Audiences were apparently in a mood to laugh as three comedies, two of them new, opened with solid results during what is usually a droopy weekend ending the spring season. The Tina Fey-Amy Poehler comedy Baby Mama from Universal topped the box office with an estimated $18.3 million, followed by Harold & Kumar Escape From Guantánamo Bay, which opened at No. 2 with $14.6 million. Last week's top film, Universal's Forgetting Sarah Marshall grossed about $11 million, a touch below The Forbidden Kingdom, which opened with $11.2 million. (Those two films might reverse positions when final results are reported later today.) Another new film, 20th Century Fox's Deception, starring Ewan McGregor, Hugh Jackman and Michelle Williams performed even worse than most analysts had expected. It pulled in only $2.2 million, but nevertheless wound up on the top-ten list -- albeit in tenth place. That so many comedies could do so well surprised many analysts. "This pokes a huge hole in that old myth that you can't open two comedies back to back or one comedy against another," Nikki Rocco, the distribution chief for Universal, which had Baby Mama competing against Sarah Marshall, told the Los Angeles Times. "The market did expand," she said, adding separately in an interview with Variety: "We had 40 percent of the market share this weekend, which is nice for any studio." Overall, the box ended on an up note, producing better results than a year earlier for the second week in a row.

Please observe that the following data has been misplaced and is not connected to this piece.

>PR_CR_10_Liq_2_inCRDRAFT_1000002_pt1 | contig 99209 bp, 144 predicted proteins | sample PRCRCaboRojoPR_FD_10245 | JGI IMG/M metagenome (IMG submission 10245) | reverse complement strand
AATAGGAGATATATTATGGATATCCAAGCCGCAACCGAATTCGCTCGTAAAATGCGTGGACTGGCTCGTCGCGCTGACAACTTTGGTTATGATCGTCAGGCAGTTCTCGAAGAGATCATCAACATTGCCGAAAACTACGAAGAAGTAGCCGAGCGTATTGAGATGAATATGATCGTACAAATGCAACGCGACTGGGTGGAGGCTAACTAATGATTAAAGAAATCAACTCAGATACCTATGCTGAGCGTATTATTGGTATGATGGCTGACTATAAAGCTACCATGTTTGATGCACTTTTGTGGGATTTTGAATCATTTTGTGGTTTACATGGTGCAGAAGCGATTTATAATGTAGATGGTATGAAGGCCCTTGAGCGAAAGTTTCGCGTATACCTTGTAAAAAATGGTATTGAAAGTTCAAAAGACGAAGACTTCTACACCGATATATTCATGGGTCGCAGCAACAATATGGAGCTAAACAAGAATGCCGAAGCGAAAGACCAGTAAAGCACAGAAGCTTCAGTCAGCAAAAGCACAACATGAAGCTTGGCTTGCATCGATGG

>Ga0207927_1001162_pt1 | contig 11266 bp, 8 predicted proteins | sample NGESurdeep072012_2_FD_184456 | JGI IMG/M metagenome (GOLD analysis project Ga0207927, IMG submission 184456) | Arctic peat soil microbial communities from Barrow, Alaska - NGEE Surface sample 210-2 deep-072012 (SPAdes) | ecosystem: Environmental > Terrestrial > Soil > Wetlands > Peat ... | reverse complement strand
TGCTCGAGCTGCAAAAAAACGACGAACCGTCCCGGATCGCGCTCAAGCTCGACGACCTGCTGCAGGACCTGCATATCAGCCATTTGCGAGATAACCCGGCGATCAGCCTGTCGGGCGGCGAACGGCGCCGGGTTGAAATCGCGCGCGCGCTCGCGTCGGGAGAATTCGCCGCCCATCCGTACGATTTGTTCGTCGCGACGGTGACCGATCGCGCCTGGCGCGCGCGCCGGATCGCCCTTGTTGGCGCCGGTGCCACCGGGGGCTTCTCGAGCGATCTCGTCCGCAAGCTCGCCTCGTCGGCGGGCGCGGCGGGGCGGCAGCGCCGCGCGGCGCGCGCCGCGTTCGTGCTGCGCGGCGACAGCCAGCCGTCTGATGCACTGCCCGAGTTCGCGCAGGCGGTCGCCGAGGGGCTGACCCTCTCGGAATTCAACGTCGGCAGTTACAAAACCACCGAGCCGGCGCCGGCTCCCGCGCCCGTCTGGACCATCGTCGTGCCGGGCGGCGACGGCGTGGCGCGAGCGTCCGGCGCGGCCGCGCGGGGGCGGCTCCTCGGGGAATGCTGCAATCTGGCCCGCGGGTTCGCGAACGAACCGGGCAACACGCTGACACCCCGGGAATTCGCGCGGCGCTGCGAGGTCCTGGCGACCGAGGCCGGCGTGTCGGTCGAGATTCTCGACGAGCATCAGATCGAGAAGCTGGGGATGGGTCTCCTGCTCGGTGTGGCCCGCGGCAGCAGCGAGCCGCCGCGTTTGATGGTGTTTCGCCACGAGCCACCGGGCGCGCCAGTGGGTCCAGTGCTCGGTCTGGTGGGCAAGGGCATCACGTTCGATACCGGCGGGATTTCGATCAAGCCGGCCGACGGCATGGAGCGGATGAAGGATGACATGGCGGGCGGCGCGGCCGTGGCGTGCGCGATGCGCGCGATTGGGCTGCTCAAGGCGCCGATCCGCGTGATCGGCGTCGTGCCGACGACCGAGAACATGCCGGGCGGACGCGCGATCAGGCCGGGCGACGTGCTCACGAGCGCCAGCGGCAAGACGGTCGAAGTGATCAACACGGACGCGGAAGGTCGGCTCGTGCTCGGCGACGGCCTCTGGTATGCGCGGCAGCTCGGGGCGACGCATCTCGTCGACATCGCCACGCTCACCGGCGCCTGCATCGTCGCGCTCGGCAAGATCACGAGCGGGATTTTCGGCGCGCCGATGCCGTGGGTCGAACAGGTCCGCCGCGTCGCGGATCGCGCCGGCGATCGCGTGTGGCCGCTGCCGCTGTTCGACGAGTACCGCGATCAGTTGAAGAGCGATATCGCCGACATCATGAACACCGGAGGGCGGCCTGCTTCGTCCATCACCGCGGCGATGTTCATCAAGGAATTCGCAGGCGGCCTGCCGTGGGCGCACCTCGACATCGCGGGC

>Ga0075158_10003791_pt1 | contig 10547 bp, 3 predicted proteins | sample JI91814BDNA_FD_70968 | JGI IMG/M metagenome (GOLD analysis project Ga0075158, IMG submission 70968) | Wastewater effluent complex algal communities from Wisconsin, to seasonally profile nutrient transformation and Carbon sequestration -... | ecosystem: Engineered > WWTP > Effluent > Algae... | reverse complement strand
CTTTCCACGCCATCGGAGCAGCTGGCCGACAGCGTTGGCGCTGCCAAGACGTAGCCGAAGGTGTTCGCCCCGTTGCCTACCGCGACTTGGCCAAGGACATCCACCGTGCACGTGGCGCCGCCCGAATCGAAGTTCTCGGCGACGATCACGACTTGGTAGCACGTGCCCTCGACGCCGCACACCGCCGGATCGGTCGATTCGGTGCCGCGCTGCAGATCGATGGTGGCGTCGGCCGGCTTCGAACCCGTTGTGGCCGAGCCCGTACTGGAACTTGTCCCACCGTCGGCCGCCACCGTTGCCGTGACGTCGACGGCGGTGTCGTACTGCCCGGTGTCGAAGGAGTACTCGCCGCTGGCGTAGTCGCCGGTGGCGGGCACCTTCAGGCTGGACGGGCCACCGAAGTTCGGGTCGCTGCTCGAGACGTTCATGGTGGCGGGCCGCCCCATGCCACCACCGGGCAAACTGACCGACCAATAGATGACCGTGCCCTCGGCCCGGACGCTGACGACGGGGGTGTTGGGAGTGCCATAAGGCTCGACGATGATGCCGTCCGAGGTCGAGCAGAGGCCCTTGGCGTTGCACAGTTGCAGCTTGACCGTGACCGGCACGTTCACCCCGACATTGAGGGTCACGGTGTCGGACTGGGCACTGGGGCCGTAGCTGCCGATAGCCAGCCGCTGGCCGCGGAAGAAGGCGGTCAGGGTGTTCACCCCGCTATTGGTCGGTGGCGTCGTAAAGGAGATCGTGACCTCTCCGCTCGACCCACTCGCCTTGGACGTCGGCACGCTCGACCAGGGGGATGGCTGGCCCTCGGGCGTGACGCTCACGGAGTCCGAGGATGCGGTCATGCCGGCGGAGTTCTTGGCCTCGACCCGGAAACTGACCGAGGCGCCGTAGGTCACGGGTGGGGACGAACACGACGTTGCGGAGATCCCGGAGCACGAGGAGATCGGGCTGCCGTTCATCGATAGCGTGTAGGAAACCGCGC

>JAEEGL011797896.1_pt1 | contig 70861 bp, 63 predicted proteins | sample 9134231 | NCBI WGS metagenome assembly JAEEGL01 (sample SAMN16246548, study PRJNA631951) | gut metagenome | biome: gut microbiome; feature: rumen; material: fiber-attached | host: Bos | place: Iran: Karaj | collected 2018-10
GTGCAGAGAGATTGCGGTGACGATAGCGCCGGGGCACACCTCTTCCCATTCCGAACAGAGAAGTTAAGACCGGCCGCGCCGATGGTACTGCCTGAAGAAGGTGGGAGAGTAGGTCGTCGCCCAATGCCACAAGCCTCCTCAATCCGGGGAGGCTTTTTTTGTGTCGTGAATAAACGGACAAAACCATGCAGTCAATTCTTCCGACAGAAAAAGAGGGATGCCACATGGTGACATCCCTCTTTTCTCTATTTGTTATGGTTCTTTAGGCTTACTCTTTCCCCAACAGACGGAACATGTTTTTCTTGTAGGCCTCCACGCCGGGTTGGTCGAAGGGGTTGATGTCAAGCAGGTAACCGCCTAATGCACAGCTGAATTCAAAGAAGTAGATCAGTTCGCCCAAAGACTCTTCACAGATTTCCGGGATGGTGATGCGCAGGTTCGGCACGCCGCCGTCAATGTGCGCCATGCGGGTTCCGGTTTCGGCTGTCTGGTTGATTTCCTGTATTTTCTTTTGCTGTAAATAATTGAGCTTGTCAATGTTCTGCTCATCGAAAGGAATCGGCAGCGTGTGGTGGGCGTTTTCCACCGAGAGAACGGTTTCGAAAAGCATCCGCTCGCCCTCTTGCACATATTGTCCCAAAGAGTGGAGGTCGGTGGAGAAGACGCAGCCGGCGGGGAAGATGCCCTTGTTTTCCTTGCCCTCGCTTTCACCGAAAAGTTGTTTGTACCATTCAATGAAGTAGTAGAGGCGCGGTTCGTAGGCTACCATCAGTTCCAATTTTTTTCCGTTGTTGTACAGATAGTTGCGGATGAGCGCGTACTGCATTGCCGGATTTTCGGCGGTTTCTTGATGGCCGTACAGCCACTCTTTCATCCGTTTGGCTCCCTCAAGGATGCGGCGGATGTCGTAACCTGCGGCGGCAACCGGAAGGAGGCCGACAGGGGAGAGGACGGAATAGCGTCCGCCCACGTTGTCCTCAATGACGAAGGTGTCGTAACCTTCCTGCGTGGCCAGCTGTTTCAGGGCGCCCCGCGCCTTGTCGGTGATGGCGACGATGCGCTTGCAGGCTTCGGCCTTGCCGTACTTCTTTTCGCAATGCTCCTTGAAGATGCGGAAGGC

The top ten films for the weekend, according to studio estimates compiled by Media by Numbers:
1. Baby Mama, $18.3 million; 2. Harold & Kumar Escape from Guantánamo Bay, $14.6 million; 3. The Forbidden Kingdom, $11.2 million; 4. Forgetting Sarah Marshall, $11 million; 5. Nim's Island, $4.5 million; 6. Prom Night, $4.4 million; 7. 21, $4 million; 8. 88 Minutes, $3.6 million; 9. Horton Hears a Who!, $2.4 million; 10. Deception, $2.2 million.